Day 185 – The Guiding Principles of Mindful Speech

gossip

Zencast 185 – Mindfulness of Speaking – Part 4

One of the hardest things to stay mindful of is our speech. The best starting point for being mindful of anything is on the cushion meditating. The more we sit and study our minds while in meditation the more aware we are of our internal states and how we are functioning in the world at that present moment.

When we are aware of our inner emotional landscape it’s easier for us to follow the path of our values and principles with awareness and care.

It can be overwhelming to figure out what needs to be done to be more mindful of our speech. Here are some principles Gil suggests practitioners follow while taking the path towards liberation:

- Avoid causing harm to yourself through your speech: Negative inner talk only creates a negative inner emotional landscape. Show as much compassion to yourself as you would towards others and watch your life begin to change for the better.

- Have compassion: Minimize the harm you do onto others through your speech. Ask yourself what it is like for other people who are subject to your speech. How would you feel if someone said the same thing to you? Put yourself in someone else’s shoes.

- Go beyond just coping: Maximize the good in your speech as you take steps towards awakening.

- Avoid lying: This is one of the five Buddhist precepts.

- Don’t engage in the following:
– slanderous speech: don’t speak badly about others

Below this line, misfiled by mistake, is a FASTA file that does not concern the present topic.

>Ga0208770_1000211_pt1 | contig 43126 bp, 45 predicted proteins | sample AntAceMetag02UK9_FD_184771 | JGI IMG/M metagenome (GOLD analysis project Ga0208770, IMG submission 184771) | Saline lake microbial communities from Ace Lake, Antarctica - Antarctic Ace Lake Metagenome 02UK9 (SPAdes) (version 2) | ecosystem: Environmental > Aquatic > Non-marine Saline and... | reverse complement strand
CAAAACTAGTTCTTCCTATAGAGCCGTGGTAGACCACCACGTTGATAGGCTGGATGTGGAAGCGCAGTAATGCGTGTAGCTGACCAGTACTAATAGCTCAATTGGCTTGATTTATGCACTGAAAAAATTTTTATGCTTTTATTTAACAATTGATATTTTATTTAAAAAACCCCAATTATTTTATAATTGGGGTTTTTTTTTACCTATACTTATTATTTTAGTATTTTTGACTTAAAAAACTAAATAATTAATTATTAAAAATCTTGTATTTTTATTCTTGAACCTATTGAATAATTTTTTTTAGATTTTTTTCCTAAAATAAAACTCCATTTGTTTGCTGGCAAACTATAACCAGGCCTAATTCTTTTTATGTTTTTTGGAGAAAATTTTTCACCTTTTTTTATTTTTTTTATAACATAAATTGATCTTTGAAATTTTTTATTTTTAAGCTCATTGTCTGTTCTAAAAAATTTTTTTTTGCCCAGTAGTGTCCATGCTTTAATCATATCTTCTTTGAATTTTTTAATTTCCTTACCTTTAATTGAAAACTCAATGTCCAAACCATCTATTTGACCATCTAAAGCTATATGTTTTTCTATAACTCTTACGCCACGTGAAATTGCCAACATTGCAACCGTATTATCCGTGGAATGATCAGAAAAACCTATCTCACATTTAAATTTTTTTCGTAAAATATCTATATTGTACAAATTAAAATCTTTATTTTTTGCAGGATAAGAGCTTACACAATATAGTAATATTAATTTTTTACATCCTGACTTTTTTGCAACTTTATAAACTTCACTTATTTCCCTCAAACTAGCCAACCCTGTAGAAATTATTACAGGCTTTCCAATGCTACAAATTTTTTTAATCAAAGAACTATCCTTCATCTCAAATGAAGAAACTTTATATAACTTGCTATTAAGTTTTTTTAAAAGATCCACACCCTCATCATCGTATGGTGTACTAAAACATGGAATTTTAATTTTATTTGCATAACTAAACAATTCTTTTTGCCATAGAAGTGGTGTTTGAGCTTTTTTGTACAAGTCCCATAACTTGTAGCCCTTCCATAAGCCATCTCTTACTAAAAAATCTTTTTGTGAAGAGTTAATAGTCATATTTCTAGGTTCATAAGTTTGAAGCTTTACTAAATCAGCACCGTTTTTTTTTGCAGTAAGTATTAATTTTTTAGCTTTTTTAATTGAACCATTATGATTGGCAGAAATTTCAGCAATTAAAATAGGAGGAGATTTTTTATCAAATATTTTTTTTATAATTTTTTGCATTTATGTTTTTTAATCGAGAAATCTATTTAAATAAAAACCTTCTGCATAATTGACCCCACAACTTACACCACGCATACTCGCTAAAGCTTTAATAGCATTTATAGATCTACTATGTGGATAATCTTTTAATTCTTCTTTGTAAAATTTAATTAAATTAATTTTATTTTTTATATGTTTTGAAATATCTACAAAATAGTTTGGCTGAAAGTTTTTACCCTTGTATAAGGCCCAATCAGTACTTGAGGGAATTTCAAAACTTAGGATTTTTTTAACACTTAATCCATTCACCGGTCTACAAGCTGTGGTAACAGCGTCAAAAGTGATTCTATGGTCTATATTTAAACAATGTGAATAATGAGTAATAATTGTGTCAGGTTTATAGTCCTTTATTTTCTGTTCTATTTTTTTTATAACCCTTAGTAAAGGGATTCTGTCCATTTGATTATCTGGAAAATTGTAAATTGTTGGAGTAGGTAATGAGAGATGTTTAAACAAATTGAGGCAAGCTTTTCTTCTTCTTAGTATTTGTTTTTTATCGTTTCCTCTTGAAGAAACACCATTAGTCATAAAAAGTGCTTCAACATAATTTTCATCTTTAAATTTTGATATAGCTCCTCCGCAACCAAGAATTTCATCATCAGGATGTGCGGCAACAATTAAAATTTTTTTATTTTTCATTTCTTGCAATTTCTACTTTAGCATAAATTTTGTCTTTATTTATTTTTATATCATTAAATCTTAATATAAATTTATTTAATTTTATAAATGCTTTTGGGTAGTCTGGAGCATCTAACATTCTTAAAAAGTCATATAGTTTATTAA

– harsh speech: don’t use profanities or language meant to shock
– gossip: don’t speak about others when they are not around, even if you are saying something good
– idle speech: don’t bore people with your speech or hog the conversation

Principles are a great rule sheet of things to do and not to do, however, there’s no point in following them without first asking ourselves the following questions:

How motivated are we to practice mindful speech?
Are we looking for liberation/ enlightenment?
Where does the practice of mindful speech fit into our lives?
What do we really want our lives to be about?

If we are motivated to practice, but then find ourselves gossiping idly on the phone to a friend before practicing mindful speech on the dog while doing our laundry, we may need to rethink whether we are truly motivated to practice mindful speech on the path towards liberation or simply because it seems like the ‘right thing to do’.

Don’t be afraid to consider the answers to these questions deeply. The one thing that always attracted me to Buddhism was the fact that the Buddha told practitioners to question everything and work from a place of personal practice and experience rather that just what was expressed by teachers or found in Dharma books.

I’d love to say that I’m practicing the principles I outlined above, but to be honest I’m more likely to be on the phone gossiping with friends or speaking mindfully to my cat while doing laundry. I guess that means I should get working on the principles, but I guess the truth is that I have some answers to those questions to figure out first…

Namaste

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